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:wacko: A Michael Vick apologist posting Michael Vick apologist dribble.


And who gives a flying flip if someone throws for 250 and runs for 100? What the hell does that have to do with anything. I guess I'm more hung up on the fact that he bred dogs, put them in rings, watched them maul each other, and killed the ones he didn't like. Shallow me I guess.

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I guess I'm more hung up on the fact that he bred dogs, put them in rings, watched them maul each other, and killed the ones he didn't like.

But you shouldn't be. I think one would have to be a hateful and bad person to do what he did and truly feel that the remorse he feels stems from the fact that his choices led to some pretty massive consequences. However, I don't pretend to think that the NFL doesn't have it's share of bad dudes. Being a good guy is absolutely not in the job description. In fact, one could argue that it's something that could get in the way.


As he has now served his debt to society, the only thing that should matter now is whether or not he can help a team on the field. It is unfortunate that he just happens to be skilled in a very high paying profession, but that's not his fault and doesn't make his job any more important than most others (in fact it's far less important that almost all of them), nor is it a job that we should expect those who do it to have high moral standards.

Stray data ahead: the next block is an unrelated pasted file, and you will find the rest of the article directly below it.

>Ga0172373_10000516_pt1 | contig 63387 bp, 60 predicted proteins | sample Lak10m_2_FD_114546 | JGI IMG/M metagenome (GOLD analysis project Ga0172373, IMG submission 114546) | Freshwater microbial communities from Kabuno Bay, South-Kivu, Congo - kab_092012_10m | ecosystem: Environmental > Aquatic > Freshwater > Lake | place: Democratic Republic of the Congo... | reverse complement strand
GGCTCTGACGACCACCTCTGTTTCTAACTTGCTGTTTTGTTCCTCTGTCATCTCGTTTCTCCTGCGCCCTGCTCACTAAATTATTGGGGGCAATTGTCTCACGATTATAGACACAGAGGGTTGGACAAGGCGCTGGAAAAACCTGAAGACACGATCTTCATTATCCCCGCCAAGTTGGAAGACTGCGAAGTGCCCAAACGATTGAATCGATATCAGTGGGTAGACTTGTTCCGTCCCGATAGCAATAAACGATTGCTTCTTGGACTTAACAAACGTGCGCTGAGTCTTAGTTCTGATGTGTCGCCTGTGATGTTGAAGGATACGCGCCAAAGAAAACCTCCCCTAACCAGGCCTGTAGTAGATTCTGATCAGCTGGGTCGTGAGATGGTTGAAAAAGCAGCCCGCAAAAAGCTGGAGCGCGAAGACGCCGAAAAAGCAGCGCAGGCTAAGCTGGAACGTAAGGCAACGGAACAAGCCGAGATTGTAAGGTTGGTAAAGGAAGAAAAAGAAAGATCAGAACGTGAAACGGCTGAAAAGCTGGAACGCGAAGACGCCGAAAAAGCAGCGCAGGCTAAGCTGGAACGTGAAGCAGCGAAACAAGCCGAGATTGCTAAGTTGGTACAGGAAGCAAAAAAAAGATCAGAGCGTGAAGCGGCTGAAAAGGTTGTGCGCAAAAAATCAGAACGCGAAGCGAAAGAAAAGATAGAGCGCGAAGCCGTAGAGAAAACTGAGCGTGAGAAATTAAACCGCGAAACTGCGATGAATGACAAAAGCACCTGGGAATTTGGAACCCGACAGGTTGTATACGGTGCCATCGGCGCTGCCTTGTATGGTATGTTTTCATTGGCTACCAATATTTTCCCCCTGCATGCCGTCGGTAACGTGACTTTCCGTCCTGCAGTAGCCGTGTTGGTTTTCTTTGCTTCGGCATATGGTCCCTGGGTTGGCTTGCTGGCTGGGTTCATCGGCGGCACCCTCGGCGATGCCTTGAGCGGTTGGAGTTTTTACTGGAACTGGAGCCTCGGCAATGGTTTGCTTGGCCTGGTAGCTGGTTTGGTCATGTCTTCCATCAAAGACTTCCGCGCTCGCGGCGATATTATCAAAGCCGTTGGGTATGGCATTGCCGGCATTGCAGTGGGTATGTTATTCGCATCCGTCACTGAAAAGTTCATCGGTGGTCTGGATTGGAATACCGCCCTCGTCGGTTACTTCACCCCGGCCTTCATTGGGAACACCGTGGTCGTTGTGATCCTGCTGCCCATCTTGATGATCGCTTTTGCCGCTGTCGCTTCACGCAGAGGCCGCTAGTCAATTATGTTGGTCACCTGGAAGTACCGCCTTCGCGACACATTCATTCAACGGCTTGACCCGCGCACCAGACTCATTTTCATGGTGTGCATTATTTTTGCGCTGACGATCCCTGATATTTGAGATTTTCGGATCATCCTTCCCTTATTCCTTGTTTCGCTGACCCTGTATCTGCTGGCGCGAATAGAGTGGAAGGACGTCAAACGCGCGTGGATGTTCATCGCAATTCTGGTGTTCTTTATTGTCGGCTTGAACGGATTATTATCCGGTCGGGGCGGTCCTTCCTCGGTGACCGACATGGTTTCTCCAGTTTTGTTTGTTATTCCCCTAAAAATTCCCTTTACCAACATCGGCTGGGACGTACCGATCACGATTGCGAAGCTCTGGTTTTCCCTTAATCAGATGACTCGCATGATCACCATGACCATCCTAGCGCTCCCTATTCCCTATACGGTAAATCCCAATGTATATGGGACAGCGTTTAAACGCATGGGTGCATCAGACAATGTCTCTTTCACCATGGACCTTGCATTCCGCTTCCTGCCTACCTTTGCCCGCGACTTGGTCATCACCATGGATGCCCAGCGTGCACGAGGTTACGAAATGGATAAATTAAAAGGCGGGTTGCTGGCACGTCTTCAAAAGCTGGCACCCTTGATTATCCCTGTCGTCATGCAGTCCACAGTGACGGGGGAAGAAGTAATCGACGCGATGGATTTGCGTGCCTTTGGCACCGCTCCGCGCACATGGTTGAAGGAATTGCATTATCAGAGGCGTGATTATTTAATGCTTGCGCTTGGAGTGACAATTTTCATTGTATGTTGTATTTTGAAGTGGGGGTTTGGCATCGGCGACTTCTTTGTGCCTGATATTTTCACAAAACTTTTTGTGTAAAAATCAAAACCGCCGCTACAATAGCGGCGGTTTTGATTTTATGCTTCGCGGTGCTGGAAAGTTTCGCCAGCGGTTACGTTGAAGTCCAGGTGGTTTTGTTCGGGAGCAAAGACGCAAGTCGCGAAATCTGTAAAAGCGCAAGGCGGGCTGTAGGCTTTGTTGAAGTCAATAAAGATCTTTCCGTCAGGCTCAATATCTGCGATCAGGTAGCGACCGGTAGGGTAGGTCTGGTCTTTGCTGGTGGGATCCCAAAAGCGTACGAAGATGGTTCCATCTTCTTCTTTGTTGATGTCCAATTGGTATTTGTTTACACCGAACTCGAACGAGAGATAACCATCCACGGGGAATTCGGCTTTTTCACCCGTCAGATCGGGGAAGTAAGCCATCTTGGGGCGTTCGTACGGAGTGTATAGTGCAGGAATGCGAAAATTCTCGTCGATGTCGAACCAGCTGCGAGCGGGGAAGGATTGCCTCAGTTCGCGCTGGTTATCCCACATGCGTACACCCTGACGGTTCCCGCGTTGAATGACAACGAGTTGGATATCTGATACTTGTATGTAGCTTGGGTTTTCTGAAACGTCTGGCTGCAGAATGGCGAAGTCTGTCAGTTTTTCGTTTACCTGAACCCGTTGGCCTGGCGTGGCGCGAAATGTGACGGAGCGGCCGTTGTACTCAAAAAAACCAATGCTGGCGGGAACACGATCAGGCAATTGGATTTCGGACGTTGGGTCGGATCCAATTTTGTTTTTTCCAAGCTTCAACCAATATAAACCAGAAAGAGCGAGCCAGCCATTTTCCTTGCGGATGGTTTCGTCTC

If Vick was to get hired as a teacher, I'd be outraged, because this vile excuse for a man would be charged with teaching our children. Instead, he's being given the monumental task of advancing a pigskin down the field, and, if we're going to put scum to work, that seems like a fine job to give them.


As you can tell, my ambivalence towards Vick has nothing to do with toleration. Rather it has everything to do with having learned better than to expect much from sports figures. Hell, anyone famous.


You've got famous athletes and coaches, who are testosterone-addled, hyper-entitled, and sheltered from consequences their whole life.


You've got movie stars who are basically beautiful people who are usually stupid and wildly neurotic.


You've got politicians who have nice hair and essentially lie for a living.


Yet, for some reason, these are the people we expect to be the standard bearers for appropriate behavior. It is the height of lunacy.

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I'm not saying that Vick wasn't an exciting player. I'm saying that other QBs were able to obtain reasonable passing yardage that exceeded 200 yards where Vick hardly ever did.


People fail to mention that Atlanta was the #1 team rushing offense. Why would a QB need to put up Manning numbers on a team like that? Doesn't sound like a team player to me. His total yards were usually 300, which would be the same amount of yards obtain by a QB who never ran. Do NFL teams get bonus points if the QB throws for yards instead of runs?